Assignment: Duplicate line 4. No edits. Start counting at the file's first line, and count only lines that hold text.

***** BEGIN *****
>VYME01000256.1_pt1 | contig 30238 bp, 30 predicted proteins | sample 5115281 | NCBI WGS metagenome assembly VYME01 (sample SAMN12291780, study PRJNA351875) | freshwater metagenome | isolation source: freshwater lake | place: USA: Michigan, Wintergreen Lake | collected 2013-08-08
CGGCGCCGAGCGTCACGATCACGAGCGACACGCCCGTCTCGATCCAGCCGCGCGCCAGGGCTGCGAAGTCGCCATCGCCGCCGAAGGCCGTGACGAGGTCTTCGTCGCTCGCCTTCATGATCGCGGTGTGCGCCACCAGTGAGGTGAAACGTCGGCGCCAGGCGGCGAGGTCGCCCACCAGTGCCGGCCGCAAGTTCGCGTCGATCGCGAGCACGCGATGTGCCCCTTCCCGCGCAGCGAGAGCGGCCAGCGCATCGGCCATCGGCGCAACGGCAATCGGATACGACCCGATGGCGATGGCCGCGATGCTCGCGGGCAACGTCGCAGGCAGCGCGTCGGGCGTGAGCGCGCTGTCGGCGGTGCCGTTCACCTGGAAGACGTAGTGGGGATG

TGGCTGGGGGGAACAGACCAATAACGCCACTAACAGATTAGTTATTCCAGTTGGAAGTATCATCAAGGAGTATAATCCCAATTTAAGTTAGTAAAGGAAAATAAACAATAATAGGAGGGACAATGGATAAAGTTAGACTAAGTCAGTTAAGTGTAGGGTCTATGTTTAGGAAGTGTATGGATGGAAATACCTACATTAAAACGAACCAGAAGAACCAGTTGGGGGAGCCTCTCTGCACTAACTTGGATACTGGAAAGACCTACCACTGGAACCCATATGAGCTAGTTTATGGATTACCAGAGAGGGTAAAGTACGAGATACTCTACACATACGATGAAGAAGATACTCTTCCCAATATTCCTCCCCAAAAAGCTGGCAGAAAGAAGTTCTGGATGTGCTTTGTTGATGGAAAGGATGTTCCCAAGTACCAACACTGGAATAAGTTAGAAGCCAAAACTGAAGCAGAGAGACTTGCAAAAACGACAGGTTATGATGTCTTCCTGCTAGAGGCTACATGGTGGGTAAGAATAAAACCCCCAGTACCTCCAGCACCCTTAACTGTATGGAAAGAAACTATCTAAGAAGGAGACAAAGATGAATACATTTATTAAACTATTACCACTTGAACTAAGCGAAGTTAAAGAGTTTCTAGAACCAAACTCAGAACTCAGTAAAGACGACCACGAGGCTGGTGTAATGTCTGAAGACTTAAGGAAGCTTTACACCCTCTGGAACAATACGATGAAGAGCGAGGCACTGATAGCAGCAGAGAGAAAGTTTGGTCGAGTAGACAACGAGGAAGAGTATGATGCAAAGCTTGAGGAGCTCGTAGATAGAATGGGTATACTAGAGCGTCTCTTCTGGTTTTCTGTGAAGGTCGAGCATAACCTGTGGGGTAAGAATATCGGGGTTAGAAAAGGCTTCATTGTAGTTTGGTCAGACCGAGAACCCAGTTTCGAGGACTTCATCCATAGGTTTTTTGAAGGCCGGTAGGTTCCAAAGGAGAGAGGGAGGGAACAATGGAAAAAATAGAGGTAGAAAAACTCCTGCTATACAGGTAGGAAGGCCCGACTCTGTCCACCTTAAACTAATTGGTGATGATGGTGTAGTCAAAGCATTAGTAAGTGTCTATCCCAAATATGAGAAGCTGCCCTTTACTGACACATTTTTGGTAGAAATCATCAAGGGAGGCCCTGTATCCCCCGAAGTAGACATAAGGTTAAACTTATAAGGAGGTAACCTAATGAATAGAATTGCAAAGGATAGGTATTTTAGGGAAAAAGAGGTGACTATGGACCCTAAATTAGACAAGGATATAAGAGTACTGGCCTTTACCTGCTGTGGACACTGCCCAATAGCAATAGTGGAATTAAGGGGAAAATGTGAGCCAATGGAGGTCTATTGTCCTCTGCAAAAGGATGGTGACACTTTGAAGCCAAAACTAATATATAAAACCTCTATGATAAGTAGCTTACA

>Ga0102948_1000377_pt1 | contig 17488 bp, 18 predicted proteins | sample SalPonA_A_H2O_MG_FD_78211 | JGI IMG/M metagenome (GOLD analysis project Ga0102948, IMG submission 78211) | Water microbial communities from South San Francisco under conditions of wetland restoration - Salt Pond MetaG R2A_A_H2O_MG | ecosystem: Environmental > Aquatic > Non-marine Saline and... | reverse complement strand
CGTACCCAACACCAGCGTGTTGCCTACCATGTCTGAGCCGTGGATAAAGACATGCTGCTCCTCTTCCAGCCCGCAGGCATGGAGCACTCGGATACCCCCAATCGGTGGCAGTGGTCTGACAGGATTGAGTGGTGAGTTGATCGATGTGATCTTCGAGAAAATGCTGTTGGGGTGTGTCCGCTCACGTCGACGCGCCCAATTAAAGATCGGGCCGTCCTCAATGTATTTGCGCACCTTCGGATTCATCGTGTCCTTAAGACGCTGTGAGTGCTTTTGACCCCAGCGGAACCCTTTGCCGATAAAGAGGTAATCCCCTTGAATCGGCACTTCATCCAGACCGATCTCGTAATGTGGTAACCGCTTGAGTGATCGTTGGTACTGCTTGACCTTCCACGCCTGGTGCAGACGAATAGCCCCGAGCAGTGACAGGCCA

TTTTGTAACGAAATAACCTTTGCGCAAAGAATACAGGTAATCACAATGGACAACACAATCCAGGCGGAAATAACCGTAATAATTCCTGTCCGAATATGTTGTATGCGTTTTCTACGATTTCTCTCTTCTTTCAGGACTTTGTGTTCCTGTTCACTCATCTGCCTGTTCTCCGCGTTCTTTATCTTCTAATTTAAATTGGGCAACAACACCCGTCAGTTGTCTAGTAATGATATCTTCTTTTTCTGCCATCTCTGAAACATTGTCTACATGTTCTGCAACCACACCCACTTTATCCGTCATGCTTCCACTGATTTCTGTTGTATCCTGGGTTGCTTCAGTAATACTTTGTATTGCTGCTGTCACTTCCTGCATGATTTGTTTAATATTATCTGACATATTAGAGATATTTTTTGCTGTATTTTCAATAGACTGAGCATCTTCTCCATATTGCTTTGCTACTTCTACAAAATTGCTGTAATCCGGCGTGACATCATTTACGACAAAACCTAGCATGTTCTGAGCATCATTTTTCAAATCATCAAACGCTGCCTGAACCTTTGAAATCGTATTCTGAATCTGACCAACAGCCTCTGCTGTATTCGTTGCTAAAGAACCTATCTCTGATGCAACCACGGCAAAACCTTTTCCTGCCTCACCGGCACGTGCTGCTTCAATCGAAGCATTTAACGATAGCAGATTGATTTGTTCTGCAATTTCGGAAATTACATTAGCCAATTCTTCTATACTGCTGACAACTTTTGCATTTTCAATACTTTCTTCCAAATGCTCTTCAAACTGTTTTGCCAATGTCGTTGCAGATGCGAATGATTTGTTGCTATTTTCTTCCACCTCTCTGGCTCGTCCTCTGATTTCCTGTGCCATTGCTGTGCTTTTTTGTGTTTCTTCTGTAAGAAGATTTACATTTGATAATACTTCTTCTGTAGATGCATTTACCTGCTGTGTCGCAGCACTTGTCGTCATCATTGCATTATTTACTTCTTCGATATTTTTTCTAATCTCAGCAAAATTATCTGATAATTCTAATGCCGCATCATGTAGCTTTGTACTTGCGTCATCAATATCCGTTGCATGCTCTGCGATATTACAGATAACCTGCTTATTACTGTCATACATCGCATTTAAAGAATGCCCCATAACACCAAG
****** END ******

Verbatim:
>Ga0102948_1000377_pt1 | contig 17488 bp, 18 predicted proteins | sample SalPonA_A_H2O_MG_FD_78211 | JGI IMG/M metagenome (GOLD analysis project Ga0102948, IMG submission 78211) | Water microbial communities from South San Francisco under conditions of wetland restoration - Salt Pond MetaG R2A_A_H2O_MG | ecosystem: Environmental > Aquatic > Non-marine Saline and... | reverse complement strand